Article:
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Hydrogen explained Production of hydrogen

How is hydrogen produced?

To produce hydrogen, it must be separated from the other elements in the molecules where it occurs. There are many different sources of hydrogen and ways for producing it for use as a fuel. The two most common methods for producing hydrogen are steam-methane reforming and electrolysis (splitting water with electricity. Researchers are exploring other hydrogen production methods or pathways.

Hydrogen production processes

A diagram of different hydrogen production processes called pathways.

Source: U.S. Department of Energy, Office of Energy Efficiency and Renewable Energy, Hydrogen Production Pathways(public domain)

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Steam-methane reforming is a widely used method of commercial hydrogen production

Steam-methane reforming currently accounts for nearly all commercially produced hydrogen in the United States. Commercial hydrogen producers and petroleum refineries use steam-methane reforming to separate hydrogen atoms from carbon atoms in methane (CH4). In steam-methane reforming, high-temperature steam (1,300°F to 1,800°F) under 3–25 bar pressure (1 bar = 14.5 pounds per square inch) reacts with methane in the presence of a catalyst to produce hydrogen, carbon monoxide, and a relatively small amount of carbon dioxide (CO2).

Natural gas is the main methane source for hydrogen production by industrial facilities and petroleum refineries. Landfill gas/biogas, which may be called biomethane or renewable natural gas, is a source of hydrogen for several fuel cell power plants in the United States. Biofuels and petroleum fuels are also potential hydrogen sources.

Electrolysis uses electricity to produce hydrogen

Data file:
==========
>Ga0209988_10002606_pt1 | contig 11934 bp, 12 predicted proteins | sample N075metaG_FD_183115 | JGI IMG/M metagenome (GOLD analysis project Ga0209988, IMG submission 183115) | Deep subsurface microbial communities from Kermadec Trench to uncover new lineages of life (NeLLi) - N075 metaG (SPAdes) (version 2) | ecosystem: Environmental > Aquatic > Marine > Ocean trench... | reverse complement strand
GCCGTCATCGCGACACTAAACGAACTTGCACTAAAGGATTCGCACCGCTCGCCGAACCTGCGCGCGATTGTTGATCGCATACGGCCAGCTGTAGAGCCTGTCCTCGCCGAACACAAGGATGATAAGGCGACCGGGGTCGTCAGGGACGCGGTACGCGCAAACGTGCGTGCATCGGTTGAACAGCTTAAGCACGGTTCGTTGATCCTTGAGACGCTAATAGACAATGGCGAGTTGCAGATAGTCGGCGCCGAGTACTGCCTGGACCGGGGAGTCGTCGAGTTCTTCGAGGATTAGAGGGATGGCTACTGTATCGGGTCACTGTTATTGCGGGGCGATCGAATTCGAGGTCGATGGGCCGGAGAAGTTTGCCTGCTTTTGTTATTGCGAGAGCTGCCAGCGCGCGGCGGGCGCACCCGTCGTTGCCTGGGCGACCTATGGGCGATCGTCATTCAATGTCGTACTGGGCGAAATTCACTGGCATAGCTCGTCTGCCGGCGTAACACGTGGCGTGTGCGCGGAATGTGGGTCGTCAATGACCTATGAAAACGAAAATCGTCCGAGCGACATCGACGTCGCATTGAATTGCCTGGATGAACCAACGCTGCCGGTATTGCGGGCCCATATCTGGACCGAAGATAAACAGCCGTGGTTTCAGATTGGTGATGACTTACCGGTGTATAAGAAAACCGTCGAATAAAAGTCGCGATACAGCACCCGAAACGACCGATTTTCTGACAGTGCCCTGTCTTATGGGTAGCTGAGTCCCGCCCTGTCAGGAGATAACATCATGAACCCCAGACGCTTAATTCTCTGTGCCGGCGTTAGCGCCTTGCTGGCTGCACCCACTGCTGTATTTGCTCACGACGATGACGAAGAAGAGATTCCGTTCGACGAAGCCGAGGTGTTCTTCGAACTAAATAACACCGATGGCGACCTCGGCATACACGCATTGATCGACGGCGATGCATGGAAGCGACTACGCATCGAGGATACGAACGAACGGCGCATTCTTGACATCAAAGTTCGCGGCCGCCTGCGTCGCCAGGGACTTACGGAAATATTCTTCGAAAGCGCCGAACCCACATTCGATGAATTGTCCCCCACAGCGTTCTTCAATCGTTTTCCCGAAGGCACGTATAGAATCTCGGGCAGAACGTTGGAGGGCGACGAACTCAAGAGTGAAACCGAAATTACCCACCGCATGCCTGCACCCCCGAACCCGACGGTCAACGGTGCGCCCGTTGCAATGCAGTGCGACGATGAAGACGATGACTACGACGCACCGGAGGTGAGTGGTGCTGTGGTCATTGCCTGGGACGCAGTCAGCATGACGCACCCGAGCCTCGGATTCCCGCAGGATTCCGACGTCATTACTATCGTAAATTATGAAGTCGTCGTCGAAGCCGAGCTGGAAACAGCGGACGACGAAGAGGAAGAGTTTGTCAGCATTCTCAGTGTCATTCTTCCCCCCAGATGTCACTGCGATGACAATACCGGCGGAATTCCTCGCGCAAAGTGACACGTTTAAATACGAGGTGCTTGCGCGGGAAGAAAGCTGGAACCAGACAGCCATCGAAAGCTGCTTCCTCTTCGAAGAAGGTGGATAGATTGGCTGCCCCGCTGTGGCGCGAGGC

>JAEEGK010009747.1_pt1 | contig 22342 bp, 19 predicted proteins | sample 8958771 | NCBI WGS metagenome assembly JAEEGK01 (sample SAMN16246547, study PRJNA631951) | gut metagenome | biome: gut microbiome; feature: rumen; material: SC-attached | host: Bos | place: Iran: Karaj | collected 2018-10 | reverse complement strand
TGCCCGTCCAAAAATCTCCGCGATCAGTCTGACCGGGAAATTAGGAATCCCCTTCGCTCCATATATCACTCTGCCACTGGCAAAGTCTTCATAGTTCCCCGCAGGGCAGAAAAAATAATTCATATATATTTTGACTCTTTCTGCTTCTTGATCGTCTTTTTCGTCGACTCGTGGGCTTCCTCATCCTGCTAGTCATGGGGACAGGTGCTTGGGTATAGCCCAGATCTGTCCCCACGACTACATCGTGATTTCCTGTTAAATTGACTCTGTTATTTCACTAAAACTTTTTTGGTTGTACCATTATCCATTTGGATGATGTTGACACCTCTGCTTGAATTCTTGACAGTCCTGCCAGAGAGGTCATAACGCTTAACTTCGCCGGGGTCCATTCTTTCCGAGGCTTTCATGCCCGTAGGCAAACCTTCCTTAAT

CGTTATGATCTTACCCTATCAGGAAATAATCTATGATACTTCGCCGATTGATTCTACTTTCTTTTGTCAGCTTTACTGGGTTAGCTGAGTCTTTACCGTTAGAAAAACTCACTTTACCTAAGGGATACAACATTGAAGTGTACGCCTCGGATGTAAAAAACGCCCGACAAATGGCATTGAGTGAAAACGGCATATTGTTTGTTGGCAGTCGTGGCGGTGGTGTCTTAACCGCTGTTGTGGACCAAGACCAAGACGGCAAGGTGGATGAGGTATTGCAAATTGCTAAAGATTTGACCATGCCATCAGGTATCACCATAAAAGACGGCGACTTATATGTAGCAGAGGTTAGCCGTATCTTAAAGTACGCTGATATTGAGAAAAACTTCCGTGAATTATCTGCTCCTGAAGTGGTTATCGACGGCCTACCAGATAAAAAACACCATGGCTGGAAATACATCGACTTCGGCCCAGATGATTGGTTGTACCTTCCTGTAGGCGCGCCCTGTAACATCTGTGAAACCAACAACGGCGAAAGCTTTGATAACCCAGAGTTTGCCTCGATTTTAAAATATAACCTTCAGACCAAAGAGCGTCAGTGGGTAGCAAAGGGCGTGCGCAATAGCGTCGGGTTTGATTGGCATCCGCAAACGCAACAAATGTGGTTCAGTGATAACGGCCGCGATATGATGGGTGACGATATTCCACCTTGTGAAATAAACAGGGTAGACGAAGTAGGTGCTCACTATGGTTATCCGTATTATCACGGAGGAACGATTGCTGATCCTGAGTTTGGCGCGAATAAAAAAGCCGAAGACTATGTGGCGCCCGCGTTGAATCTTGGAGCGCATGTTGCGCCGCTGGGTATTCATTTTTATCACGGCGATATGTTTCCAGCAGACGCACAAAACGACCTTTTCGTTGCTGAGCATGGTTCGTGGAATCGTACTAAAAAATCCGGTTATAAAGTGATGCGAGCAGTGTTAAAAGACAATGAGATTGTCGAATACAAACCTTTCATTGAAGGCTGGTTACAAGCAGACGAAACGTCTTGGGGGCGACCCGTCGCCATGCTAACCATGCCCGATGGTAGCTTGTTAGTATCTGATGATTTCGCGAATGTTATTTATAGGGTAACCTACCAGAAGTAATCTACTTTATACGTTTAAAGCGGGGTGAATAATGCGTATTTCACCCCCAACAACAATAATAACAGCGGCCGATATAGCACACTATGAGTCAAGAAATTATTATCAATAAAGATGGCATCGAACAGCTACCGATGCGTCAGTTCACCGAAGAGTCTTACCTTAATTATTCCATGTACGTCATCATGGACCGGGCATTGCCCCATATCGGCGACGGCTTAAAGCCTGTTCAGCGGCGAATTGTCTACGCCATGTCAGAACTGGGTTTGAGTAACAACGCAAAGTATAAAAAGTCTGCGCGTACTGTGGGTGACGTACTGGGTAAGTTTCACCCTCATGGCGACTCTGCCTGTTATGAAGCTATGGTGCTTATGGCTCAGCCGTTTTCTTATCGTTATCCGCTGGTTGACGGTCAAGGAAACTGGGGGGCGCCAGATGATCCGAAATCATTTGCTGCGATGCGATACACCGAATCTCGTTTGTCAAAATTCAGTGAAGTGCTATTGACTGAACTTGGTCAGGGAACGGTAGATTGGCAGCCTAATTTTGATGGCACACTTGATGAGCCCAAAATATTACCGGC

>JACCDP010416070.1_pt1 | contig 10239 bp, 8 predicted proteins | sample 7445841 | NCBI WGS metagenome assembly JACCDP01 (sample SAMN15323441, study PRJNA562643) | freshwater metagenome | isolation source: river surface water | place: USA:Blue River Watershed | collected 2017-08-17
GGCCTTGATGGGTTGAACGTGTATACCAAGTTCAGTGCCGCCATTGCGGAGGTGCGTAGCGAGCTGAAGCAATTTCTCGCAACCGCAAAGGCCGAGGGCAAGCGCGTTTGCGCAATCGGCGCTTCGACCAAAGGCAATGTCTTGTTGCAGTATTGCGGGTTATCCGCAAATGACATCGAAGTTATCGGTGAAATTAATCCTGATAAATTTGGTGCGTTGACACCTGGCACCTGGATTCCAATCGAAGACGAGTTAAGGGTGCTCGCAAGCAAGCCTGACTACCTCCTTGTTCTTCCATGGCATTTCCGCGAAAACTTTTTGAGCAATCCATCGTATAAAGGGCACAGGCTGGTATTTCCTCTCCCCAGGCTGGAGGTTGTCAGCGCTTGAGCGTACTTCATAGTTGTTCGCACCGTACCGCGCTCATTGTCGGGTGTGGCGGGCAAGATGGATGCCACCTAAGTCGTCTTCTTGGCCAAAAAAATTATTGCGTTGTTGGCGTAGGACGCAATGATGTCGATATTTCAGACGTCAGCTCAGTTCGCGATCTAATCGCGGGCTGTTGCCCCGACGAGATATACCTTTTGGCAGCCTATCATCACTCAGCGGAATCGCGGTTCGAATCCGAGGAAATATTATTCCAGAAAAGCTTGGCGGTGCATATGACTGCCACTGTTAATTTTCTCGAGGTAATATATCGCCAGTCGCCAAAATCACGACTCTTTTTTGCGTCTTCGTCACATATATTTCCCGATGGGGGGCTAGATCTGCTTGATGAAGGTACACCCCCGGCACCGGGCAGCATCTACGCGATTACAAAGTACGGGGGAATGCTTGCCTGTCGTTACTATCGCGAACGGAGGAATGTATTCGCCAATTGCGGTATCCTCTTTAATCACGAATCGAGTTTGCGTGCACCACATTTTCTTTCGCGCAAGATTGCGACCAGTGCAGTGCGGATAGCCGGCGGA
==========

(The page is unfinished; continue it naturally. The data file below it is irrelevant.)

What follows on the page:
Electrolysis is a process that splits hydrogen from water using an electric current. Electrolysis is commonly used to demonstrate chemical reactions and hydrogen production in high school science classes. On a large, commercial scale, the process may be referred to as power-to-gas, where power is electricity and hydrogen is gas. Electrolysis itself does not produce any byproducts or emissions other than hydrogen and oxygen. The electricity for electrolysis can come from renewable sources, nuclear energy, or fossil fuels. If the electricity for electrolysis is produced from fossil fuel (coal, natural gas, and petroleum) or biomass combustion, then the related environmental effects and CO2 emissions are indirectly associated with that hydrogen.

Other methods of producing hydrogen

Research is underway to develop other ways to produce hydrogen and a few include:

  • Using microbes that use light to make hydrogen
  • Converting biomass into gas or liquids and separating the hydrogen
  • Using solar energy technologies to split hydrogen from water molecules

Categories of hydrogen

Hydrogen producers, marketers, government agencies, and other organizations might categorize or define hydrogen according to the energy sources for its production, and they use a color code to categorize hydrogen. For example, hydrogen produced using renewable energy might be referred to as renewable hydrogen or green hydrogen. Hydrogen produced from coal may be called brown hydrogen, and hydrogen produced from natural gas or petroleum might be referred to as grey hydrogen. Brown or grey hydrogen production combined with carbon capture and storage/sequestration might be referred to as blue hydrogen. Hydrogen produced with nuclear energy may be called pink hydrogen or clean hydrogen


Last updated: January 21, 2022